Illness can impact our mind but can our mind impact our illness?

Watching the Olympics these past two weeks got me thinking. Due to ongoing Covid restrictions, this year’s athletes were competing under very odd circumstances. With limited crowds and fans, how is this affecting their performance? Are they less motivated? Are they under less pressure? What is going through their mind? Then of course I realised that, while we as mere mortals would find this atmosphere so alien to our previous events, athletes perhaps are better mentally prepared for such circumstances. What I mean is, some athletes are mentally so strong they rarely wane under any situation. We as ordinary people, have become unwell and now find ourselves in our own very odd circumstances.

So how do we adapt to this new life and how do we ensure we perform to the best of our abilities? Well actually we have similar tools provided to us as athletes do. You see to us an athlete appears to be superhuman in not only strength, speed, agility and tact but also in mind. But are they really that superhuman? This is where Psychology comes in with its set of techniques to help keep the athlete focused on the right thing at the right time. But like us they get injured, suffer pain, illness, stress and depression. So, it is not just for performance in sports but psychology has its place in recovery from injury and illness too. We all are away from our much-loved sport and hobbies, we all feel in pain, we all have an unsure future. Life as we know it has changed and it’s a lot to cope with.

Relaxation techniques in the form of controlled breathing, mindfulness and meditation are all used by athletes and they are also recommended to ourselves. There are different guides to suit the situation but generally they all help us stay calm which keeps our muscles relaxed and loose, instead of tense and rigid causing more discomfort. They also keep our focus and stop our mind wandering to dwelling on the past and worrying about the future. They are very effective for lowering stress, anxiety and depression but they are also showing to be effective in managing pain related to conditions such as Fibromyalgia, Headache Disorders, Irritable Bowel Syndrome and the most widespread disorder Chronic Lower back pain*.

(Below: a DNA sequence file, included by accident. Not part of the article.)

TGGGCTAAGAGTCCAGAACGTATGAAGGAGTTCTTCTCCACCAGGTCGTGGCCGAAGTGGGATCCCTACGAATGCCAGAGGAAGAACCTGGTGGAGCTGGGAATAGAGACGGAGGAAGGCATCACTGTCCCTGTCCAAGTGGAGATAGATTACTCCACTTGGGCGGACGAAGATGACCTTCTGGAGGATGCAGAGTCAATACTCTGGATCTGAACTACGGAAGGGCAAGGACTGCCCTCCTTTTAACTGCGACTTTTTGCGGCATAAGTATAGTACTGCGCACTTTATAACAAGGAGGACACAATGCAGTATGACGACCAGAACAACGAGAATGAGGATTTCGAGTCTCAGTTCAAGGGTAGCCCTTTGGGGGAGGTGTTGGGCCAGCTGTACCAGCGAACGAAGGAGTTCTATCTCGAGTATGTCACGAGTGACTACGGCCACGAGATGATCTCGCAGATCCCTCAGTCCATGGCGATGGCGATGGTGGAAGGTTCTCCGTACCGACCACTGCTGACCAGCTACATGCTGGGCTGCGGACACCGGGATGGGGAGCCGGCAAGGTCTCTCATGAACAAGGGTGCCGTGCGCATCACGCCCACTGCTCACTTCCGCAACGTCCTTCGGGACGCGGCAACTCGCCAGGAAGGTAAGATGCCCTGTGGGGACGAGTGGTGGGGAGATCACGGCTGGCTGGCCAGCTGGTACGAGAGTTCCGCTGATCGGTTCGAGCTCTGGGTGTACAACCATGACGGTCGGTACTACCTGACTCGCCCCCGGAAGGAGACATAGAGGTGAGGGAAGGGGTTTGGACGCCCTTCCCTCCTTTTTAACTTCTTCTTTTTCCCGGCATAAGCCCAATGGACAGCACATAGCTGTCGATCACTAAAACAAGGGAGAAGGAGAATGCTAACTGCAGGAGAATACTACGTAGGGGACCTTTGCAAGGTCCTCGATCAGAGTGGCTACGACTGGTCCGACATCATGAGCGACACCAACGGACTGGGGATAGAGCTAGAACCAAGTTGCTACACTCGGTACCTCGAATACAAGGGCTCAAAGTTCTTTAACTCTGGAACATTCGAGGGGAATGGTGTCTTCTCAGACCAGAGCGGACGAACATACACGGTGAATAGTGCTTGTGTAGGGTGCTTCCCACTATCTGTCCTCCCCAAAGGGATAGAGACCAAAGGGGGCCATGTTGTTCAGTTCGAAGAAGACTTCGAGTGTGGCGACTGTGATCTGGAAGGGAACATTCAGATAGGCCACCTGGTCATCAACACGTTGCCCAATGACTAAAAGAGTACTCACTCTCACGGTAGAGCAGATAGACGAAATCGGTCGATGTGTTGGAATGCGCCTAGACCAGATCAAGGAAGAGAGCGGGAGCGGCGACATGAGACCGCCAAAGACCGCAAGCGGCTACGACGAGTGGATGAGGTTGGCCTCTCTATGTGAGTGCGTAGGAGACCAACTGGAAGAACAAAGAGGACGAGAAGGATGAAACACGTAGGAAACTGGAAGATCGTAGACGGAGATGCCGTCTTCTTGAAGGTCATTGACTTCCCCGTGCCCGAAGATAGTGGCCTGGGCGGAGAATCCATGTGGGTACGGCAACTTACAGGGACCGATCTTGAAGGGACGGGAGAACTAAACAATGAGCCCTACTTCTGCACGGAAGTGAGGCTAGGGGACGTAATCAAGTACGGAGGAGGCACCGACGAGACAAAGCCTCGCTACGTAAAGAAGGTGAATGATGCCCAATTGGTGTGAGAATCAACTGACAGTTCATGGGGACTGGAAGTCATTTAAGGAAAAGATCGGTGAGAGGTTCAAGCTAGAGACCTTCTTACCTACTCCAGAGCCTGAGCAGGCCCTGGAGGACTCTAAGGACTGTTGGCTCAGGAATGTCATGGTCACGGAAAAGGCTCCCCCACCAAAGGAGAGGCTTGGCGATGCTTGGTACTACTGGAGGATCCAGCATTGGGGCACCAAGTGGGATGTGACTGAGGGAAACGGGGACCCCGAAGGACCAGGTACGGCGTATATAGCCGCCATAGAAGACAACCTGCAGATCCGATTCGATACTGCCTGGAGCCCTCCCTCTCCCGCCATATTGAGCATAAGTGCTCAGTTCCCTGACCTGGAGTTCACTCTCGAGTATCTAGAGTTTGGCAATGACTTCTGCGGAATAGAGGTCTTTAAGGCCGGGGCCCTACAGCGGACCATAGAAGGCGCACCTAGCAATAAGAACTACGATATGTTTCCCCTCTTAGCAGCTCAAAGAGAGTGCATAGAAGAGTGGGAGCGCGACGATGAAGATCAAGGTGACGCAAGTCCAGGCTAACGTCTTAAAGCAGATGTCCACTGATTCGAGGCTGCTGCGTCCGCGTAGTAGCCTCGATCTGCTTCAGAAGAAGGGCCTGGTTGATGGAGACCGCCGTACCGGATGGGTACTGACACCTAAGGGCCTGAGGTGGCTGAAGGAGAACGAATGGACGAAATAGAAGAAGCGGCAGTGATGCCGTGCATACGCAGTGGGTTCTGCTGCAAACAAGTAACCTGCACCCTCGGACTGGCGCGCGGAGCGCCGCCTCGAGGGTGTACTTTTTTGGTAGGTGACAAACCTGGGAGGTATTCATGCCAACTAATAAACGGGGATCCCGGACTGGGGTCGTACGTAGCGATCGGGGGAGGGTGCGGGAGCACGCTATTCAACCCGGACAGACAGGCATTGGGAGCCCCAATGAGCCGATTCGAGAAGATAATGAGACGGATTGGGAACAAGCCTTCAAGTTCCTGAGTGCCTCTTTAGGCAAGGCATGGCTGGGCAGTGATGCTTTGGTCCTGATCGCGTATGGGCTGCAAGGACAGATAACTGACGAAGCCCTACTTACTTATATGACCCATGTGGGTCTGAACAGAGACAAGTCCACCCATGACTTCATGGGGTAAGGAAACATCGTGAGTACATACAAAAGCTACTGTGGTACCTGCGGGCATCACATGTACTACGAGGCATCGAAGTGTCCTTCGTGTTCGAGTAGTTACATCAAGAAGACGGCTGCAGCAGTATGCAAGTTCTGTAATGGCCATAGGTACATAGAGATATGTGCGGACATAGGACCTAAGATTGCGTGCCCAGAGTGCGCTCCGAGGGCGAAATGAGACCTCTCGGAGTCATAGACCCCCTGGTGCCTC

When we’re diagnosed with an illness, naturally our mind can go in a spin. What does it mean for me? Can I ever get back to my hobbies? How unwell will I become? What’s the treatment? Will I die earlier? What does the future hold? Medics can hopefully answer some these questions or at least give us some re-assurance of managing our symptoms but it won’t keep us from the worry, pain and our fears. Some Mindfulness can help focus our mind on the present. Not only what is happening today but what is happening right now, this very moment to the tiny detail of what can we hear, feel, smell, taste? Scanning our body to recognise each sensation. I’m not saying to retreat to your nearest meditation room immediately upon diagnosis in order to gain a hit of zen and all your worries will vanish. Of course not, we all need time to digest what we’ve been told, but you’ll learn to allow yourself to be upset and frustrated and then, in time, you can try and regain some calm. With practice we can learn to quickly steer our minds back to the present whenever needed, to move away from negative thoughts and calm our mood.

It is the same with chronic pain. How an athlete learns to deal with pain is taught by working through their reactions and emotions so they don’t fear pain as much **. Naturally when we feel pain we panic and cry out for help. That’s our brain in survival mode, it’s a natural reaction to get what we need to make it stop. It’s all about self-preservation and our strong instincts to stay alive and protect ourselves. Of course, if our doctors have told us our pain is not causing us actual harm and it’s part of a condition then calming this panicked mindset can only help us stay relaxed and in turn reduce any further pain.